In the classic 1940 film “The Bank Dick,” W.C. Fields‘ character Egbert Souse (“accent grave over the “e,” he constantly instructs) urges his prospective son-in-law, Og Oggilby, to embezzle $500 from the bank where he works to invest in shares of a “beefsteak mine.”
When Egbert encounters resistance from Og, he exhorts Og, saying: “Don’t be a luddy duddy. Don’t be a moon calf. Don’t be a jabbernowl. You’re not those, are you?”
The gauntlet thrown, Og relents and “borrows” the money from his employer — which leads to all manner of consternation and difficulty until all turns out well in the end.
That scene came to mind this week after I heard that St. Louis County prosecutor Robert McCulloch had challenged Missouri Gov. Jay Nixon to “man up” and make a decision about whether to ask McCulloch to recuse himself in the Michael Brown case. Some have suggested that because of personal and family considerations, McCulloch might favor law enforcement’s side.
Nixon drew McCulloch’s wrath because Nixon, while not requiring that McCulloch step aside (which the governor has the power to do), said he would not object if McCulloch chose to do so.
Here’s the full context of McCulloch’s use of the “man up” phrase, which he wheeled out in a radio interview that later aired on CNN:
“Stand up, man up — stand up and say, ‘I have this authority — I am not removing McCulloch,’ [or] ‘I am removing McCulloch,’ and move on with this.”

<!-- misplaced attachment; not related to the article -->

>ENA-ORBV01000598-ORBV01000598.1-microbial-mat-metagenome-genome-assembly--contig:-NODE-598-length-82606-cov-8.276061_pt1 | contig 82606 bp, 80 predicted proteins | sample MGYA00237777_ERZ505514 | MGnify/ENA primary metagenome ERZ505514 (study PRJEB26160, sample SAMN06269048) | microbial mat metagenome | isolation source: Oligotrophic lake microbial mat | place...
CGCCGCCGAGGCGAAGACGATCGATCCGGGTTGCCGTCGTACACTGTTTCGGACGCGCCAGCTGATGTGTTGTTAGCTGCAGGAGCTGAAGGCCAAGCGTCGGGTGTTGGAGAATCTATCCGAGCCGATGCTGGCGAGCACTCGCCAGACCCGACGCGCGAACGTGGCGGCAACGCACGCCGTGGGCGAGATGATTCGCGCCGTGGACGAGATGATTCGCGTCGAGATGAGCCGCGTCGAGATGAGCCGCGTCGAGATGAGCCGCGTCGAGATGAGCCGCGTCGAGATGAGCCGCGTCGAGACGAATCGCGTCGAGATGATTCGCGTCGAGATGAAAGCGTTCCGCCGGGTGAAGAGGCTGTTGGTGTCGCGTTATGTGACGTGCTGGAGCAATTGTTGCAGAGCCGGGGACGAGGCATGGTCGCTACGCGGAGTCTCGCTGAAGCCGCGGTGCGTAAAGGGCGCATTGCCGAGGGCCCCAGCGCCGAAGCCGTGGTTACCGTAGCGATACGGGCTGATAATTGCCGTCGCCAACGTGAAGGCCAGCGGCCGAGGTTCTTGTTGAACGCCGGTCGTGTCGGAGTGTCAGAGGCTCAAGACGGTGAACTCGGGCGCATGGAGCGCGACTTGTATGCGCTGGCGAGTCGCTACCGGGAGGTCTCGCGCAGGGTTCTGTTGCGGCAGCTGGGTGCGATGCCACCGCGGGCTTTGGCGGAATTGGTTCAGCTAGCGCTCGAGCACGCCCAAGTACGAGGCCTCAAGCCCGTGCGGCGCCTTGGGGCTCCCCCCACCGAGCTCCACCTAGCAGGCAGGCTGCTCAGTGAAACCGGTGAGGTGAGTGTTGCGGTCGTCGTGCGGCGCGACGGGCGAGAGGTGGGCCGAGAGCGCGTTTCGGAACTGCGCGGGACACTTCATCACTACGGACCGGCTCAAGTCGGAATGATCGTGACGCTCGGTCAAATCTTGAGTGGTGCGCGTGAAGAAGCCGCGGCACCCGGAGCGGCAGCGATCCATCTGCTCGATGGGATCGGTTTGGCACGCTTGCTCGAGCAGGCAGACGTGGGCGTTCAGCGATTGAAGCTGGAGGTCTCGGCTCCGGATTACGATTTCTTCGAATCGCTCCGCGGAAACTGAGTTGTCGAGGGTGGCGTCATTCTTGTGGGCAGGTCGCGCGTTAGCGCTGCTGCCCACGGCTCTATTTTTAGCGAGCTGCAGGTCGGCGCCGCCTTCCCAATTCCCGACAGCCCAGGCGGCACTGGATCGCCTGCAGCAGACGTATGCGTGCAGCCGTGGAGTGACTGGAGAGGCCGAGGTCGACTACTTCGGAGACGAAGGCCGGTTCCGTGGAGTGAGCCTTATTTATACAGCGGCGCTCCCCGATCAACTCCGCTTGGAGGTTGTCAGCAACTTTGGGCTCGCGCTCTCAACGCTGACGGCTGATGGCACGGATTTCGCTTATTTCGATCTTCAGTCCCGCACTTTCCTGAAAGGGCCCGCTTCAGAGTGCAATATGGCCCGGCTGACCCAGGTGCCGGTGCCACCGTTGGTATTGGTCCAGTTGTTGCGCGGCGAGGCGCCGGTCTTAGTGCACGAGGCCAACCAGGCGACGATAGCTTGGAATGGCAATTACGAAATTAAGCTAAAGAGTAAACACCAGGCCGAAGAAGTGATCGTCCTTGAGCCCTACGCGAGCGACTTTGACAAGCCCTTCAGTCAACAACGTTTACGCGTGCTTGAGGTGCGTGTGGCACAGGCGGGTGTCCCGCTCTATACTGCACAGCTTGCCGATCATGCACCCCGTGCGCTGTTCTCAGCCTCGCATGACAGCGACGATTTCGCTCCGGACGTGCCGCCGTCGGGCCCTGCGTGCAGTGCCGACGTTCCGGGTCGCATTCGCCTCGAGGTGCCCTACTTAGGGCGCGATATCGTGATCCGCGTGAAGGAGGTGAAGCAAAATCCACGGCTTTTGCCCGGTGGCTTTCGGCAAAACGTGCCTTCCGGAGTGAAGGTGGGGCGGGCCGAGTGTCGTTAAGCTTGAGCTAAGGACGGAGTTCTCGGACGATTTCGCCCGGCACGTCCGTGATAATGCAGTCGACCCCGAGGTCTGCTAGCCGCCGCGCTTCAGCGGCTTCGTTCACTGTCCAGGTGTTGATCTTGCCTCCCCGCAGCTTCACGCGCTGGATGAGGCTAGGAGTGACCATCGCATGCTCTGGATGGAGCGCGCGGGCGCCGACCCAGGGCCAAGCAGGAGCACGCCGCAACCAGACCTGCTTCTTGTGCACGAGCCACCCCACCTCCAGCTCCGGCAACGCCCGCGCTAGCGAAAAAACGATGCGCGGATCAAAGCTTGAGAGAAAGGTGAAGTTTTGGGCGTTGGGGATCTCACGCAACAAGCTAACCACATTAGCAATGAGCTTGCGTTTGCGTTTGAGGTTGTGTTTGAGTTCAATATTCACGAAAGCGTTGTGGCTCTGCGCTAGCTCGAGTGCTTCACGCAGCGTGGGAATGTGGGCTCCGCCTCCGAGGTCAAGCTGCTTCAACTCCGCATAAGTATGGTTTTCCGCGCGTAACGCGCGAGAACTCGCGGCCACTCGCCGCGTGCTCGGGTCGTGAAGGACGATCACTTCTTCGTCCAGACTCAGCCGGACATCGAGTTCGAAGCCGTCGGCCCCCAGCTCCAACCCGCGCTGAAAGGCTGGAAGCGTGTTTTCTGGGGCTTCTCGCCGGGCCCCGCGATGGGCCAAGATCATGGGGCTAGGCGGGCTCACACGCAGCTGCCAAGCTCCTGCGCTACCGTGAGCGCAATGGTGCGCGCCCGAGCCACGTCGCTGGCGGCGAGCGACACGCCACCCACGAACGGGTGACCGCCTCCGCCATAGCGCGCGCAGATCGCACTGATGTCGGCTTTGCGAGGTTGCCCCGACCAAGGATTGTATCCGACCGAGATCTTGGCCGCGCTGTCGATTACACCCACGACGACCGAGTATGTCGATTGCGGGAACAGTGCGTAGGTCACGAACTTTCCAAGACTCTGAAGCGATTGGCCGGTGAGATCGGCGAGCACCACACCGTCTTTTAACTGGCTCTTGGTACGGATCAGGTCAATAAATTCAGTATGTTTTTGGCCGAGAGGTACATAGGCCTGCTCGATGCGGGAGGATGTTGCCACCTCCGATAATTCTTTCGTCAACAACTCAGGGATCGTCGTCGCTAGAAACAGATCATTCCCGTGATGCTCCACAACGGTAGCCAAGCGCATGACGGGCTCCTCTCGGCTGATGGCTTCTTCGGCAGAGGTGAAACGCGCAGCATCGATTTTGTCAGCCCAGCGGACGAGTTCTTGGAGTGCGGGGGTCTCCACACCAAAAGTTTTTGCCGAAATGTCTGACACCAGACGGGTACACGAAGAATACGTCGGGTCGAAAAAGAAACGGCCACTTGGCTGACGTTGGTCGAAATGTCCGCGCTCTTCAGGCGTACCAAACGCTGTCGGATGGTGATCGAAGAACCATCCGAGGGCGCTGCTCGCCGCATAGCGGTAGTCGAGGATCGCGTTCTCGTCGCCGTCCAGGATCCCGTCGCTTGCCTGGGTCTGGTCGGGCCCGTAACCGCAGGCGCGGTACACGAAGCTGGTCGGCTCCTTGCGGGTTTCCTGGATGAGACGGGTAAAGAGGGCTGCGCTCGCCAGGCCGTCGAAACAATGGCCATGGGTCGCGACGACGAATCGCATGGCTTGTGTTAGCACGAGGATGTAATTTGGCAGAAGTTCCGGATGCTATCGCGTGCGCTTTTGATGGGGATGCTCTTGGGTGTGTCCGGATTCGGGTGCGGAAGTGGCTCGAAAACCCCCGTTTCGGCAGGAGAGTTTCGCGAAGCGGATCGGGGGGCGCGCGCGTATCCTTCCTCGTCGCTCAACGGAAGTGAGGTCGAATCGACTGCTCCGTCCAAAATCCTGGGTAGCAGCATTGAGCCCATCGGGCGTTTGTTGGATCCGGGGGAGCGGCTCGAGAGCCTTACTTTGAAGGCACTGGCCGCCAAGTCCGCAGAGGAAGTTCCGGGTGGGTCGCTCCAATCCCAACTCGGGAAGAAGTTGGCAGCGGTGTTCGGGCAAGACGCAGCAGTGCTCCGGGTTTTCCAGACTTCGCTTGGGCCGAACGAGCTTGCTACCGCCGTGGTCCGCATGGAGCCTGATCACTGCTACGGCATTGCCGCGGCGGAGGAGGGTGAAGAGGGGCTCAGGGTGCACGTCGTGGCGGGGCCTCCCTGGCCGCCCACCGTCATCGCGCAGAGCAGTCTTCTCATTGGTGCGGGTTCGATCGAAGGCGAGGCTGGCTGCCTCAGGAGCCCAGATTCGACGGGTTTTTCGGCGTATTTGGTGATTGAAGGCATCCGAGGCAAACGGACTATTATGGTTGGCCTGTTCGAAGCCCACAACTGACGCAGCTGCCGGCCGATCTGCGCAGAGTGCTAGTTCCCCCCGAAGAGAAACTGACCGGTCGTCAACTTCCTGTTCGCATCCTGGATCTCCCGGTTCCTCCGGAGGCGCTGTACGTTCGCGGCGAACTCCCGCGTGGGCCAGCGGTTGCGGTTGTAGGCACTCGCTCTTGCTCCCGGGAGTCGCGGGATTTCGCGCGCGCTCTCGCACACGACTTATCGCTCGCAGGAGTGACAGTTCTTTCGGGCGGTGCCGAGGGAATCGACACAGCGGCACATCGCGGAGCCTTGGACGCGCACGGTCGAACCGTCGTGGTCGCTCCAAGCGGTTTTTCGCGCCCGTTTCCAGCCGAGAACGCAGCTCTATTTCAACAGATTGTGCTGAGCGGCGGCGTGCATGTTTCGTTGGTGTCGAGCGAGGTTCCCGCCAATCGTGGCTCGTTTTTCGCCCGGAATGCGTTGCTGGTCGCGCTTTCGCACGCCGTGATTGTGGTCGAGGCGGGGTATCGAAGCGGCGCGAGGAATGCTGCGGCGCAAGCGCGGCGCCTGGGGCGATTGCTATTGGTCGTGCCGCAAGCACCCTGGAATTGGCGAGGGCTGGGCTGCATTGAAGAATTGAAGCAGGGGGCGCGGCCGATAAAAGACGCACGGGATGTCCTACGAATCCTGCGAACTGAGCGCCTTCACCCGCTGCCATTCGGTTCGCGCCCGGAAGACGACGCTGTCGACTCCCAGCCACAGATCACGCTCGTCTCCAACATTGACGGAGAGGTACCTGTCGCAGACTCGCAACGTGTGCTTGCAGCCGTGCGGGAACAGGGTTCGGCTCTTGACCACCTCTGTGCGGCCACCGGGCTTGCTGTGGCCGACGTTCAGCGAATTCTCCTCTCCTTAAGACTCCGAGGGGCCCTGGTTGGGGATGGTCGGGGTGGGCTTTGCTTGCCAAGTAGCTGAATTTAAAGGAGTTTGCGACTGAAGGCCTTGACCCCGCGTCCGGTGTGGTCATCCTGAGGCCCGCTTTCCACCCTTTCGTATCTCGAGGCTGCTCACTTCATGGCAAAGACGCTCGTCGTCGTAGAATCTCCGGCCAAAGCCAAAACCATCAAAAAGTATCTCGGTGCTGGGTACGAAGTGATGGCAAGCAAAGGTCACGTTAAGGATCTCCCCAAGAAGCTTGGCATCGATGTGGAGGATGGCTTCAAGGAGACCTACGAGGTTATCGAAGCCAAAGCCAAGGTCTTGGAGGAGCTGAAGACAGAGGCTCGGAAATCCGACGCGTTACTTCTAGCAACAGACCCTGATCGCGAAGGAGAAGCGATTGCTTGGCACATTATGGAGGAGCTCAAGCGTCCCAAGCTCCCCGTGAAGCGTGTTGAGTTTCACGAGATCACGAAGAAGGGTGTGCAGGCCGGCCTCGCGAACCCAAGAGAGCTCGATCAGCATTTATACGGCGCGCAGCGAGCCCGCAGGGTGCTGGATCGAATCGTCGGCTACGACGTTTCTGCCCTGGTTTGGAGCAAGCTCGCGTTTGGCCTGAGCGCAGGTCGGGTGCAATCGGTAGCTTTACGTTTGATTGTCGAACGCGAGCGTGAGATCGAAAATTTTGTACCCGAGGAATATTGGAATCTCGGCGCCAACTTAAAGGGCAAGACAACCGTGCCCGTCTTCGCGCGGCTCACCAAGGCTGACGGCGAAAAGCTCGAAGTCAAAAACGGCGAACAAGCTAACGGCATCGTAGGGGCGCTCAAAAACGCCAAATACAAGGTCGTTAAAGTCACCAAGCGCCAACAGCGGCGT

But McCulloch didn’t stop there; he proceeded to say that Nixon’s comments about recusal were “typical Nixon doublespeak” and “a distraction,” which hampered the process from moving forward.
Now, I’ve always thought Nixon is a bit of a wuss, but I would not have imagined that a lower-level elected official, like McCulloch, would have the gall to tell Nixon to “man up” and then accuse him of “typical doublespeak.”
It seems to me that that’s like the bad boy at school telling the principal, “Go ahead and kick me out of school; I dare you.”
To me, not only is McCulloch an idiot for openly challenging the governor, but he’s an idiot because he resorted to the lame, hackneyed “man-up” phrase.
The main problem with the phrase — other than the fact that it just sounds ridiculous — is that it can only be directed at a man. It is strictly a challenge to masculinity — “Do you have the balls to….? — rather than a call to dial up one’s courage, regardless of gender.
Much more appropriate, not to mention interchangeable, are terms like, “Be decisive!” or “Show some guts!”
I found at least two high-profile instances when women leveled the term against men.
In the 2010 Nevada senatorial race, Republican candidate Sharron Angle told Sen. Harry Reid to “Man up!” during a debate. (I guess he did well enough because he beat her by six percentage points.)
More recently, Senate Intelligence Committee Chairwoman Dianne Feinstein called on Russian President Vladimir Putin to “man up” and acknowledge his government’s complicity in the downing of Malaysia Airlines Flight 17…Needless to say, Vlad has not.
In researching the hated phrase, I stumbled upon a blog called “The Art of Masculinity,” which addressed the phrase at length in 2013.
Brett McKay, founder and primary writer of the blog, said the problem with women telling men to “man up” is that “there isn’t really an equally shame-inducing phrase that men can level at women that implies the same thing but won’t get the man criticized for being sexist or patronizing.”
McKay went on to say:
“I’ve heard the phrase, ‘put on your big girl panties,’ said by other women, but if that were to come from a man, it would not likely be received very well!”
McKay rightly concluded that the term “man up” has become such a cliche that it is meaningless.
So…coming full circle, if I were Nixon, I would call McCulloch and say: “I have decided to man up…You are OUT!”